The news stories range from the important to the whimsical. There’s a story on a store that sells confetti, a piece on an 1850s-style brewery and an article on children who suffer from congenital heart defects.
It is the brainchild of digital media instructor Ray Marcano and Dayton Daily News editor Ken Paxson. It was developed in one of Marcano’s previous classes and currently serves as the curriculum in Marcano’s and Paxson’s advanced digital media class.
DailyFlipz gets its name because it has a daily diet of stories that readers can easily “flip” through. The “z” is aimed at attracting a younger demographic.
“We wanted to try to come up with a site of some sort that would be more appealing for Millennials to consume content,” said Marcano. “And we’re showing the students how to report in a digital media environment every day seven days a week.”
The 25 students in the class — 15 reporters, nine editors and one webmaster — must each produce at least five stories per month for a total of 16 over the semester. They are graded on such things as story completeness, sentence structure and sourcing.
“They are simply learning how to write better,” said Marcano.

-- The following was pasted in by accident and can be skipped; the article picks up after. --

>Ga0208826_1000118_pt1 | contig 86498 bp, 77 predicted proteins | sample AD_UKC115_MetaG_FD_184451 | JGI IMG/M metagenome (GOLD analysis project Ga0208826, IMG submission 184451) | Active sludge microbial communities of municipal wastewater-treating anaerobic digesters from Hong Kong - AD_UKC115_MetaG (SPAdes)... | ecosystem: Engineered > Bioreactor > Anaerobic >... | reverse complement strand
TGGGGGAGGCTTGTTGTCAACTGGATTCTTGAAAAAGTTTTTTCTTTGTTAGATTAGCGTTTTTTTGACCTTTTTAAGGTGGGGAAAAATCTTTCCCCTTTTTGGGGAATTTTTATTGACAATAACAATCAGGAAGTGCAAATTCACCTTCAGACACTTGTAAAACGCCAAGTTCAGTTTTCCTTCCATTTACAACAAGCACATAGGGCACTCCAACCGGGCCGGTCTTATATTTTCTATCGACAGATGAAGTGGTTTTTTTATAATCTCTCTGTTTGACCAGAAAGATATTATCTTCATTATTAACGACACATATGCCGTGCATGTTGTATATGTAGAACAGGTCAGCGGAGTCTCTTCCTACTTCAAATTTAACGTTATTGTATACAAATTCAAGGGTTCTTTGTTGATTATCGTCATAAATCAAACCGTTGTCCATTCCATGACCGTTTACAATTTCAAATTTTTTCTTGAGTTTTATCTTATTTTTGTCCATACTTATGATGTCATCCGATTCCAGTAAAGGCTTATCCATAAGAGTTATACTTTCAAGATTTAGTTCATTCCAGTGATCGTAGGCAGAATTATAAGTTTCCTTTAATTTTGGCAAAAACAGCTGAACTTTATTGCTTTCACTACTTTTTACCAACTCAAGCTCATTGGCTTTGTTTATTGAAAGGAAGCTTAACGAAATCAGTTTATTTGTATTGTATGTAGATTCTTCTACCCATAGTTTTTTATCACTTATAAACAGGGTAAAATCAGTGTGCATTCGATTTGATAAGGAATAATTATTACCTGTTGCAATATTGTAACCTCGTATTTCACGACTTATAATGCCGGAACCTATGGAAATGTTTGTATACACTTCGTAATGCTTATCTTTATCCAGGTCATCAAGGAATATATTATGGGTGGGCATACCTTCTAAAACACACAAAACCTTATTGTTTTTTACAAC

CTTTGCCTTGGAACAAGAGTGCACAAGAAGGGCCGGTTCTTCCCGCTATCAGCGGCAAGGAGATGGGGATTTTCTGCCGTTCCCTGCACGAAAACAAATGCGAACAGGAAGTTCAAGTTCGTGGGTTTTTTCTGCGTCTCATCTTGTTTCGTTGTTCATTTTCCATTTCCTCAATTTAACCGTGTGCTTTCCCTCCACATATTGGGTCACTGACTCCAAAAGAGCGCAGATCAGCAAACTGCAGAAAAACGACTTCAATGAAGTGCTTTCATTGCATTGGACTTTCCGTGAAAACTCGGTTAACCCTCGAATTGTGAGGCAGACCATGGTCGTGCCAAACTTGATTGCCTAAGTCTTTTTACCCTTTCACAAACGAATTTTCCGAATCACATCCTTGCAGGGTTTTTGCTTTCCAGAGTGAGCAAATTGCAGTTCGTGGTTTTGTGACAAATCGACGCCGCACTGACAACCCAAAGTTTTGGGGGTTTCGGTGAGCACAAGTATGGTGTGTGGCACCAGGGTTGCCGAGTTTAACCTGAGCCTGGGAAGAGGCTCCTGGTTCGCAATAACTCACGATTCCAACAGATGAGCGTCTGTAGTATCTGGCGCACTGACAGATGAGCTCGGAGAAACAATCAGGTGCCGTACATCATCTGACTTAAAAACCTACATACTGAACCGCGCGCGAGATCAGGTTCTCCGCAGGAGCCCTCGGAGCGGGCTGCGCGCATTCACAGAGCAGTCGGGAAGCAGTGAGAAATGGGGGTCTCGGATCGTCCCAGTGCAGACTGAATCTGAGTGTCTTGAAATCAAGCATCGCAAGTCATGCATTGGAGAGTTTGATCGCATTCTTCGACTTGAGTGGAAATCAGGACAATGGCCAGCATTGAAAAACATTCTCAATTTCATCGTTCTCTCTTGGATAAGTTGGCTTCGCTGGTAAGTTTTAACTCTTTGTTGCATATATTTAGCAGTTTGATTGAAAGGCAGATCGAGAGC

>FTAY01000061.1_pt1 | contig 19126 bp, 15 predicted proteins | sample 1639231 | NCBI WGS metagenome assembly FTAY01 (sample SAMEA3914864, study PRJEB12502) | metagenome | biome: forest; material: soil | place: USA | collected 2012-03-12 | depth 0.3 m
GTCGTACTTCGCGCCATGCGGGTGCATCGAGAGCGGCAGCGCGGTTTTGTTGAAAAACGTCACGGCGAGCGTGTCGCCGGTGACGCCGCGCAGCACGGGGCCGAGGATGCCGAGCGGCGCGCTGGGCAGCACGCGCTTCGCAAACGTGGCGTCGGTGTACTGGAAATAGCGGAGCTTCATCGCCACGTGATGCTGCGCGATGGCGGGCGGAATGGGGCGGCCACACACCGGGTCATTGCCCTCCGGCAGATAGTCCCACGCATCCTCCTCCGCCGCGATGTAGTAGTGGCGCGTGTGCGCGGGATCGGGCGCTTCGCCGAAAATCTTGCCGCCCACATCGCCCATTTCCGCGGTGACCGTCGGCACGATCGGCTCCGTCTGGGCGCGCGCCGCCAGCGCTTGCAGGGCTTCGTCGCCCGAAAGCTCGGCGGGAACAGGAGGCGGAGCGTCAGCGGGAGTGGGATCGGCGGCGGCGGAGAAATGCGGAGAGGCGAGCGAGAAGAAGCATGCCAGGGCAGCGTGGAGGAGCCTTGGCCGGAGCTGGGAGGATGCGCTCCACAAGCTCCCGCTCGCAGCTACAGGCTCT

“They can tell stories through slideshows, voice-over slideshows, video or just photos,” Marcano said. “So they’re also learning how to tell stories in a different way.”
There are stories about Wright State such as the university’s tunnel system, food pantry and its service dogs, but many stories are unrelated to activities at the school.
There was a story about an Enon man who tracked down his first car, a Corvette his family had been forced to sell 15 years ago. He found it in Elkins, Ark. There was also a story about Dayton’s new casino racetrack and coverage of a fire that burned the former Piqua Fish and Ice Company to the ground.
“The stories are about anything that is newsworthy and have a news hook that the students find of interest,” Marcano said. “It’s their call.”
Most of the reporters have already had or will have stories published in the Dayton Daily News.
Marcano said many of the students at first doubted they had the ability to produce such news stories.
“They’re figuring out they can do it,” he said. “And they’re doing it far, far better than I would have ever expected. They’re also doing it enthusiastically.”